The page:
This is what Berger noted about the nude: her nudity, her sexuality did not exist for herself, but for the owner/spectator of the painting. The nude flatters or teases the viewer, but their nudity and sexuality is not a reflection of their interiority, of their inner life, but only a reflection of the desires of the viewer. Because painting is a medium of stillness, the female nude is passive in painting. The fact that female objects of desire in games aren’t passive doesn’t change this formula, and in fact confirms it: their activity, ultimately, exists for the player, not in reference to the inner life of the character.
When I think of what approaches an exception in major commercial game titles, I come to an ironic position: that a character seen by many Westerners as the most excruciatingly hyper-feminized may actually be more liberatory and more substantial than the Lara Crofts and Bayonettas and other ass-kicking caricatures. Final Fantasy X’s Yuna, like many Square-Enix characters, is depicted (melodramatically, of course) as having a rich inner life. She doesn’t generally kick-ass, at least in the first Final Fantasy X title, but she is shown as being in the center of a profound moral and existential crisis (more so than the rather oblivious player-insertion character, Tidus.) Of course, she is still the love-interest of the avatar, not the player avatar herself. But in the sequel (which, against popular opinion, I actually loved – elsewhere I compare the transition between Final Fantasy X and Final Fantasy X-2 as a reflection of the transformation of Japan from a tragic figure of war to a comic figure of post-war consumer culture) the dynamics get more complicated. Yuna moves slightly-albeit with a certain arch distance-toward the “kick ass” cliche I bemoan as a caricature. Yet, at the same time, she is a character with a love interest (or even three)- the (conveniently phantasmal) Tidus, the “its-compicatedBaralai, and the atavistic Shuyin.
The device by which Tidus may or may not be united with Yuna is complicated – it requires a level of completion in gameplay that may be more than most players fulfill, and it requires the consent of the player to see “him” again. Yet there is little doubt in most players’ minds that the object of Yuna’s desires is not the player, and that most of her rather-restrained sexuality is essentially not available “for” the player (even if glimpses of her figure are served to the male gaze with the usual sense of obligation.)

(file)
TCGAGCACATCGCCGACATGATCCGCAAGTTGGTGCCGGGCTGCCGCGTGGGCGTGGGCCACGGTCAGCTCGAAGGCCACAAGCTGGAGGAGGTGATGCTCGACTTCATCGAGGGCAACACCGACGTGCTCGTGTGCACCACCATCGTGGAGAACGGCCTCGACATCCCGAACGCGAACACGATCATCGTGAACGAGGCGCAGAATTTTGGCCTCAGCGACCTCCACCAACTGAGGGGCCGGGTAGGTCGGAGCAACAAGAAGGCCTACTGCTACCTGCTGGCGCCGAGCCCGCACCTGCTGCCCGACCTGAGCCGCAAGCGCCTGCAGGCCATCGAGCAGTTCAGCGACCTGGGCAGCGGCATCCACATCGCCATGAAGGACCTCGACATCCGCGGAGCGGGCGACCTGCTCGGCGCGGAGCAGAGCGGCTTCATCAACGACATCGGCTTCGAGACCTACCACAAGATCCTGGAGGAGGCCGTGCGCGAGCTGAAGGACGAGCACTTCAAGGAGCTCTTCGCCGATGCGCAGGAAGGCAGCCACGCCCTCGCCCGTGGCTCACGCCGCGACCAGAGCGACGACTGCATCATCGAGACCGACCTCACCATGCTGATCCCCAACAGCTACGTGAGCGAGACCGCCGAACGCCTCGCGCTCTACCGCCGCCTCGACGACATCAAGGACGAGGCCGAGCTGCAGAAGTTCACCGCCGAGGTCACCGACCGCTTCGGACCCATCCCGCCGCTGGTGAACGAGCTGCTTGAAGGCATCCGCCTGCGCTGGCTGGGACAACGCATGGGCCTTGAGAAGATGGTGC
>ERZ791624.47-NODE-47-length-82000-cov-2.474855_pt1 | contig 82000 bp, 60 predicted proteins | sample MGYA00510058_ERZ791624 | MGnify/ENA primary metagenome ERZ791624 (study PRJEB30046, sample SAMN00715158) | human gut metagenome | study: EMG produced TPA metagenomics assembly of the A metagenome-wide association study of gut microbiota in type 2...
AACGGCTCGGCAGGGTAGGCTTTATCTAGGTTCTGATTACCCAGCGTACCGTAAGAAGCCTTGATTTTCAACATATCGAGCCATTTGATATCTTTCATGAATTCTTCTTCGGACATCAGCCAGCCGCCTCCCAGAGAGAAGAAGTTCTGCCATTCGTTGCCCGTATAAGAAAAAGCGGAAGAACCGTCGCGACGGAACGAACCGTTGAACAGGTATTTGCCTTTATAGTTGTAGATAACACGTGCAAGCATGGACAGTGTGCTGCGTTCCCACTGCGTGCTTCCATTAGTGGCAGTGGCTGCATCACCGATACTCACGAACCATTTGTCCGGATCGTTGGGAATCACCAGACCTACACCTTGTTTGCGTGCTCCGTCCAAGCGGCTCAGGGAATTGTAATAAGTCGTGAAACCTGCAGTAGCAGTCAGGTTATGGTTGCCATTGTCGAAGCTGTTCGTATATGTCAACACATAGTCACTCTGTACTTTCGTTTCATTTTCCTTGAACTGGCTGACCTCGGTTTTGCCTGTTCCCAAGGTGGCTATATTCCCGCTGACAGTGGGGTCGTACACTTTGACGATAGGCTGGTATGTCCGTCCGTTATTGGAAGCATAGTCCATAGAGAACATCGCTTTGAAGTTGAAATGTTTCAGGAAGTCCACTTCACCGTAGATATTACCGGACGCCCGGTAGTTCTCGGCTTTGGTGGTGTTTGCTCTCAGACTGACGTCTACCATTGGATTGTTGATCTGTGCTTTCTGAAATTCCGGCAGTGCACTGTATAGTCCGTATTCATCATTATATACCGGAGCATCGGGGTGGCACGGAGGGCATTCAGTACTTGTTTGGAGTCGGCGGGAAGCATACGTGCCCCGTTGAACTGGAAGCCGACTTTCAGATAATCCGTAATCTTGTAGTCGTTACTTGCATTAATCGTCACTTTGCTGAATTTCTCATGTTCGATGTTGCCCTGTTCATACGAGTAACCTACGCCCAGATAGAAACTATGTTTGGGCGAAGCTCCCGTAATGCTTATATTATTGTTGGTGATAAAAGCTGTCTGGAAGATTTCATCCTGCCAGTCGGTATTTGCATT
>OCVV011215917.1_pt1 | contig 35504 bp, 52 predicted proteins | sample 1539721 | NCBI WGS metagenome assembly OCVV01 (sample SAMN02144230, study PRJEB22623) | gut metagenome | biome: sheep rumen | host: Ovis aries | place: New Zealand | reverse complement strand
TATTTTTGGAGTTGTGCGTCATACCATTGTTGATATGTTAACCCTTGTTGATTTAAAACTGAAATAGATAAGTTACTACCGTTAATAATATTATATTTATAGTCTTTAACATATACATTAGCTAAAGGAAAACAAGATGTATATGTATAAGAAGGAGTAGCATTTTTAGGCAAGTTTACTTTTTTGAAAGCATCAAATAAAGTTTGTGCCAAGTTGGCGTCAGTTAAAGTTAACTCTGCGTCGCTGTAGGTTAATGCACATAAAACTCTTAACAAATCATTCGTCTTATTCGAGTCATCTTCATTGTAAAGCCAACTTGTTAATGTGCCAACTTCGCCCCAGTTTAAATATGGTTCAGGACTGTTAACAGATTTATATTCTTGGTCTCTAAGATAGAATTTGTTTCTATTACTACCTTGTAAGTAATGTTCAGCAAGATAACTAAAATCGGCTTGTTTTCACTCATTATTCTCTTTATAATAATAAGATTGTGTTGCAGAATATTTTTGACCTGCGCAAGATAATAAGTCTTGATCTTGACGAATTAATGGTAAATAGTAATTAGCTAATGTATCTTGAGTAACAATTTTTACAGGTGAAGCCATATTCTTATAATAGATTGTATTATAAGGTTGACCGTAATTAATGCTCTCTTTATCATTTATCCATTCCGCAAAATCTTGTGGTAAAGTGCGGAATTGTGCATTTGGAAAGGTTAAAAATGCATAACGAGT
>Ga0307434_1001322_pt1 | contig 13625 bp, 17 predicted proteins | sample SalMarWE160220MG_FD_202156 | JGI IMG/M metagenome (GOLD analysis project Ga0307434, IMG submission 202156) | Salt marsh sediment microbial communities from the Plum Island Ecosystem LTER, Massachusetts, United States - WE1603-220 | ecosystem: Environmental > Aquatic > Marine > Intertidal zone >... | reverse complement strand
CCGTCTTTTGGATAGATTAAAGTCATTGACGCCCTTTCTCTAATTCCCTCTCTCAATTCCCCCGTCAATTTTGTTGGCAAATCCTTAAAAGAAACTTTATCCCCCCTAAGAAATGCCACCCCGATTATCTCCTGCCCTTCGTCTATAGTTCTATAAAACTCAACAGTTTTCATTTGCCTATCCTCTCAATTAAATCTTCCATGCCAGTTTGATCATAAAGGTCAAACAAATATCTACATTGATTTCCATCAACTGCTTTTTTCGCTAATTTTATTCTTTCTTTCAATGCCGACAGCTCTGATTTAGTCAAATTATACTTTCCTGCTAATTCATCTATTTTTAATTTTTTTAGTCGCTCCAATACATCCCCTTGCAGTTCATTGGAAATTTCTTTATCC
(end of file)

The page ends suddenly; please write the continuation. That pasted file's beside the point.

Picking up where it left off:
The “femininity” of Yuna – understood more as a crisis of responsibility than as passivity – offers a contrast to the “ass-kicking” yet sexually available female avatars which dominate game representations, perhaps because it does not pretend to a Colbert-like “color blindness” about gender difference, sexual politics and desire.

On Chrome OS: private clouds.

Wired magazine’s Brian Chen echoes some pervasive skepticism on Google’s Chrome OS.

Why Google Should Cool It With Chrome OS

I think there’s been a kneejerk reaction to the announcement regarding the lack of support for hard-drives, and the cloud model. Generally, the objection is that the cloud lacks privacy, the cloud is unpredictable and unreliable, the cloud requires users to abdicate control over their own data, etc.

I see this as a failure of imagination regarding what computing is and can be, and what the cloud is and can be.

The “cloud” can include network addressable storage and other dedicated hardware to handle the storing and processing of data on site (whether it is buisness data in a data center or a media collection in a media server at home.) These devices can be made more or less available over firewalls, within LANs etc. What the Chrome OS model does is to turn the netbook into an I/O and display device, and nothing more.

In some ways, this is a fulfillment of the concept behind IPv6, and the collapse of the distinction between network I/O and device I/O. It has long been possible to access data one keeps at home or work through VPN tunneling, etc, but a framework for making this transparent and easily managed doesn’t exist yet. There is every reason to expect this framework to be a part of Chrome OS.

In other words, the only things I really need from my laptop are input devices (mouse, keyboard, camera, microphone) and output devices (display, speakers, audio jack, etc.) There is no reason for me to have my precious data sitting in the most vulnerable, most mobile devices in my own information-processing toolbox.